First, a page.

Williamsburg Police Department K-9 units had a busy year in 2019 with 38 tracks most of which were for criminals, and over 79 drug finds from searches, Williamsburg Police Chief Wayne Bird told the Williamsburg City Council during its monthly meeting Monday.
The police department currently has two police dogs, Vicko and Nitro, who are trained for multiple purposes, including tracking, drug detection and apprehension of suspects.
Bird noted that the department is getting a third multipurpose dog to replace Vicko, who has been in service for about eight years. Typically most police dogs have to retire for health reasons when they get to be eight to nine years of age.
Vicko is still healthy now, but Bird said the department wants to have another dog ready to go at whatever point Vicko comes off the road.
The department also has a nine-month-old porcelaine hound, which is in the midst of being trained in tracking and cadaver searches. So far the dog has done well with tracking training, and is moving onto cadaver training, Bird said.
The Whitley County Detention Center paid half the cost for the dog.
The Williamsburg Police Department and Williamsburg Fire Department both gave end of the year reports for 2019 during Monday’s city council meeting.
During 2019, police opened 263 criminal cases, and 106 of those cases resulted in criminal indictments. A total of four people were indicted for murder in those cases, but Bird noted that none of the murders actually took place in the city.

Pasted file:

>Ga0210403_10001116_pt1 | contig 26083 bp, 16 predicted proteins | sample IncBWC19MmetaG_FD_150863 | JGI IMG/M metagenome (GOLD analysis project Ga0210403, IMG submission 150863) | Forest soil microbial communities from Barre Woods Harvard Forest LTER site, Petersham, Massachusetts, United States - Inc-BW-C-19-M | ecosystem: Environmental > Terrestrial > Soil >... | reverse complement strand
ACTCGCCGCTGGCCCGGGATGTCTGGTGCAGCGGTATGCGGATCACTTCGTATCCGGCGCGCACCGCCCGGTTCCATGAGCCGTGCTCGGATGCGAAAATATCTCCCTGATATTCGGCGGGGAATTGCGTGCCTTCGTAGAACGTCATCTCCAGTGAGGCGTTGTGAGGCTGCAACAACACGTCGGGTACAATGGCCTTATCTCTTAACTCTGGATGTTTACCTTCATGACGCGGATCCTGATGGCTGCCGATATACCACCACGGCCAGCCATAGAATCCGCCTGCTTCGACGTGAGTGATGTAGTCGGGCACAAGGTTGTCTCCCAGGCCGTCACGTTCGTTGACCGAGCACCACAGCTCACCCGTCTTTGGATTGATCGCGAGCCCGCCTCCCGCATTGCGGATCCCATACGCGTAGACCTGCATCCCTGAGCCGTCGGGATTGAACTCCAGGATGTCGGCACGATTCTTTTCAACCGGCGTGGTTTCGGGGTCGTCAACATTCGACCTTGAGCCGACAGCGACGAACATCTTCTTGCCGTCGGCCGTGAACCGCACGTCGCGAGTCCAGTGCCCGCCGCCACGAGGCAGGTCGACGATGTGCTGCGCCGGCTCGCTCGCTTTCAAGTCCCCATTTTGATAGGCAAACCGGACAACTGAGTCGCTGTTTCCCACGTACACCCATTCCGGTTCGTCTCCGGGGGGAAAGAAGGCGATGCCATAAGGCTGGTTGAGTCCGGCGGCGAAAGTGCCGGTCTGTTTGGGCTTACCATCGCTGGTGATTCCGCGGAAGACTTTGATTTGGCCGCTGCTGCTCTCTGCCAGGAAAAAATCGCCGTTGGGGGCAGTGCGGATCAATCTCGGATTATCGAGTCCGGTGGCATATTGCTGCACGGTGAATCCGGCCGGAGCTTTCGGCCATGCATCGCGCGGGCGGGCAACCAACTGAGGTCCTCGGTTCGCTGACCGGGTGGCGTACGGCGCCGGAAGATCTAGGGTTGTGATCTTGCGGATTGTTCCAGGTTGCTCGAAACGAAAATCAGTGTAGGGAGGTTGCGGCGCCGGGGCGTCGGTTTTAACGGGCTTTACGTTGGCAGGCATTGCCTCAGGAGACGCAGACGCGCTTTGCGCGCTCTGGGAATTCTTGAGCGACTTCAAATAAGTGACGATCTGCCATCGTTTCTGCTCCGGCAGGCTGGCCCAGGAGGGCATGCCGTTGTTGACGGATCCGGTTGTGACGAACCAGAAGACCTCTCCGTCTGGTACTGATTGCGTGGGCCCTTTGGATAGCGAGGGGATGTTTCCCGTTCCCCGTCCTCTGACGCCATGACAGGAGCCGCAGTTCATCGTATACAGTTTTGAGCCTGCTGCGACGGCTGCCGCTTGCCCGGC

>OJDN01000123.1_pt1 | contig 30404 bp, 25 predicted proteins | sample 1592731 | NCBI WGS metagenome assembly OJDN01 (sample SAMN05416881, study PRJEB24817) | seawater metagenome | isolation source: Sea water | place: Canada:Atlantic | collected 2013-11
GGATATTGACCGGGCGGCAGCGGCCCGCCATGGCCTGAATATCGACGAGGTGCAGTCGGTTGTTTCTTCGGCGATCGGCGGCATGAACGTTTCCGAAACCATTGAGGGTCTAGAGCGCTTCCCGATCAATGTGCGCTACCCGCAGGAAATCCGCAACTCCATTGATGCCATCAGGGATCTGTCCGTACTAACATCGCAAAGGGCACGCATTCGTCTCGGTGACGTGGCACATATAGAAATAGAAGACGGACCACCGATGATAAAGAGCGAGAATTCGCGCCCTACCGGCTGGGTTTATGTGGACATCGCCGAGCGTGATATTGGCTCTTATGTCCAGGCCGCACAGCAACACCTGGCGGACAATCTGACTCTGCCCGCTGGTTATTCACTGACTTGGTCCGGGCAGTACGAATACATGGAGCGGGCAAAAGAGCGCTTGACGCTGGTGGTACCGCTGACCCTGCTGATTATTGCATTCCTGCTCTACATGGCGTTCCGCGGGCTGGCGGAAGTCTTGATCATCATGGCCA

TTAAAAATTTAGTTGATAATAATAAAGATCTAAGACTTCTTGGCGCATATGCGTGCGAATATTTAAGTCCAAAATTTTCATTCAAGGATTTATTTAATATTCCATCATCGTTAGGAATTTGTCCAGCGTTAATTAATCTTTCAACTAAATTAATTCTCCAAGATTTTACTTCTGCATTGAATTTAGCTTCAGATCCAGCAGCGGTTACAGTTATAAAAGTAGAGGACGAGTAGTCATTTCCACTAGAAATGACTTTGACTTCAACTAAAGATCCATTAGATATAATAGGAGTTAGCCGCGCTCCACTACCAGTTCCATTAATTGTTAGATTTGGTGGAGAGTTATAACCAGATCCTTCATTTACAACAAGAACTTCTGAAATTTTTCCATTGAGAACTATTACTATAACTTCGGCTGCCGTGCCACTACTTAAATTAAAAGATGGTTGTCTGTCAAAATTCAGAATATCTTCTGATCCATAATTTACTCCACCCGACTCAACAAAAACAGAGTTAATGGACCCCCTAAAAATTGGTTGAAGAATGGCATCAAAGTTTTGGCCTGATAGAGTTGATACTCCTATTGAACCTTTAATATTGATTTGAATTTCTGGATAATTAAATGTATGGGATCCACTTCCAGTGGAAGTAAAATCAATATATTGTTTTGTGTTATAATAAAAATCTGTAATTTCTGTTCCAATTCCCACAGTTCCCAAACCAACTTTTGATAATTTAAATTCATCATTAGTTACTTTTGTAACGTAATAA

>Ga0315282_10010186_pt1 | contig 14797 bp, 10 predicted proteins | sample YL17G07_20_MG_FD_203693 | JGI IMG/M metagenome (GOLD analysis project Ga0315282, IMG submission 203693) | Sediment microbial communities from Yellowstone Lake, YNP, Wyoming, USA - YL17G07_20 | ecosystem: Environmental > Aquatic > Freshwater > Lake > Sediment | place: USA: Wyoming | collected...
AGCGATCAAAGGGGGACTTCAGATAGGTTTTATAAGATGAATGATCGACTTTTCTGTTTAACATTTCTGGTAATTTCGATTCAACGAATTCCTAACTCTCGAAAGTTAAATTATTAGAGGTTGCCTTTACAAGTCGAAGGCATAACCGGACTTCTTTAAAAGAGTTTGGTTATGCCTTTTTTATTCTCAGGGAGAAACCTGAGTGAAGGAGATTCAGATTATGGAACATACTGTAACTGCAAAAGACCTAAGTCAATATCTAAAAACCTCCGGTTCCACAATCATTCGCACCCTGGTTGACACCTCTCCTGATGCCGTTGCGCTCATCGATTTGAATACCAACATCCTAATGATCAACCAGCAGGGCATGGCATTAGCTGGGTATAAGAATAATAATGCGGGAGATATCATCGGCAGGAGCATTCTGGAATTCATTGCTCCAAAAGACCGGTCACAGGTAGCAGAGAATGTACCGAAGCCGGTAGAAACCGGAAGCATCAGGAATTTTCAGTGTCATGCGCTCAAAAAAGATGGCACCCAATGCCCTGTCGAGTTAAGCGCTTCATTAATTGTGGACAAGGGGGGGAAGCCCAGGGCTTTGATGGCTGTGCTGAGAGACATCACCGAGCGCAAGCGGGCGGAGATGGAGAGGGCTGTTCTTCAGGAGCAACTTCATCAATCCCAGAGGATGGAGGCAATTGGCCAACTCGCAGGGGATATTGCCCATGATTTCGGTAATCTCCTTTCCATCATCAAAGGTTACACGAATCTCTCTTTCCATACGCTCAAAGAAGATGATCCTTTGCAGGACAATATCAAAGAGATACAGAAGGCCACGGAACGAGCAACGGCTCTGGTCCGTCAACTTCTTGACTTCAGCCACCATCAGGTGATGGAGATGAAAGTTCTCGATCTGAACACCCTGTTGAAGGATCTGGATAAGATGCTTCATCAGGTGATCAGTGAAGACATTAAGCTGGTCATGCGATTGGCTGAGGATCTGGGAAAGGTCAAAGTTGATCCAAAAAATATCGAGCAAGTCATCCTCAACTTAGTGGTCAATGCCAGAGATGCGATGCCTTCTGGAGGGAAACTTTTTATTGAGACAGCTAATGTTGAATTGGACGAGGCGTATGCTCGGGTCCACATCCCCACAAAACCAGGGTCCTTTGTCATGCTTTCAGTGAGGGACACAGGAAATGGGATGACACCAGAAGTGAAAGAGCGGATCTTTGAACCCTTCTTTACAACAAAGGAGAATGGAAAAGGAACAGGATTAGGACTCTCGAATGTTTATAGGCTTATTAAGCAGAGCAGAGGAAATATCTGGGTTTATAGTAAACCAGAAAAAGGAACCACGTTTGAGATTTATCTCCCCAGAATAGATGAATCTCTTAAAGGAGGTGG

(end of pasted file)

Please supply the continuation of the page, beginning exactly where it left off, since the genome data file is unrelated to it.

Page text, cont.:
The Deep Branch Road triple homicide that Williamsburg police ended up investigating, resulted in three people being indicted for murder, and police also responded to a domestic call just outside the city limits, which resulted in another murder indictment.
Williamsburg police issued 1,628 citations, made 1,355 criminal arrests, answered 8,278 calls made to 911, and responded or investigated 15,415 incidents.
The number of arrests were up significantly, Bird noted.
Police also responded to 276 traffic accidents, but only 26 of those accidents had injuries, and there were no fatalities.
Bird said that the drug his department is most commonly seeing on the streets is crystal methamphetamine or “ice,” which is an extremely potent and pure form of the drug.
“We are overrun with it,” he added.
Police aren’t seeing much heroin use in the city, but have found it during traffic stops on the interstate.
Bird warns he expects to see heroin hit the streets here at some point.
Williamsburg firefighters also had a busy year.
Williamsburg firefighters answered 399 total calls in 2019, which included 106 EMS medical assist calls.
Firefighters responded to five building fires, which include things such as outbuildings, eight structure fires, three cooking fires, four mobile home fires, and six passenger vehicle fires.
Williamsburg Fire Chief Larry Todd noted that only one of those structure fires was inside the city, and the rest were mutual aid for surrounding fire departments.
Firefighters also responded to 17 motor vehicle accidents with injury, performed extrication from vehicles eight times, responded to one motor vehicle accident involving a pedestrian, set up 24 emergency landing zones for medical helicopters, and assisted 32 people in distress.
Todd noted that the department had no fire fatalities in 2019, and none from the prior year either.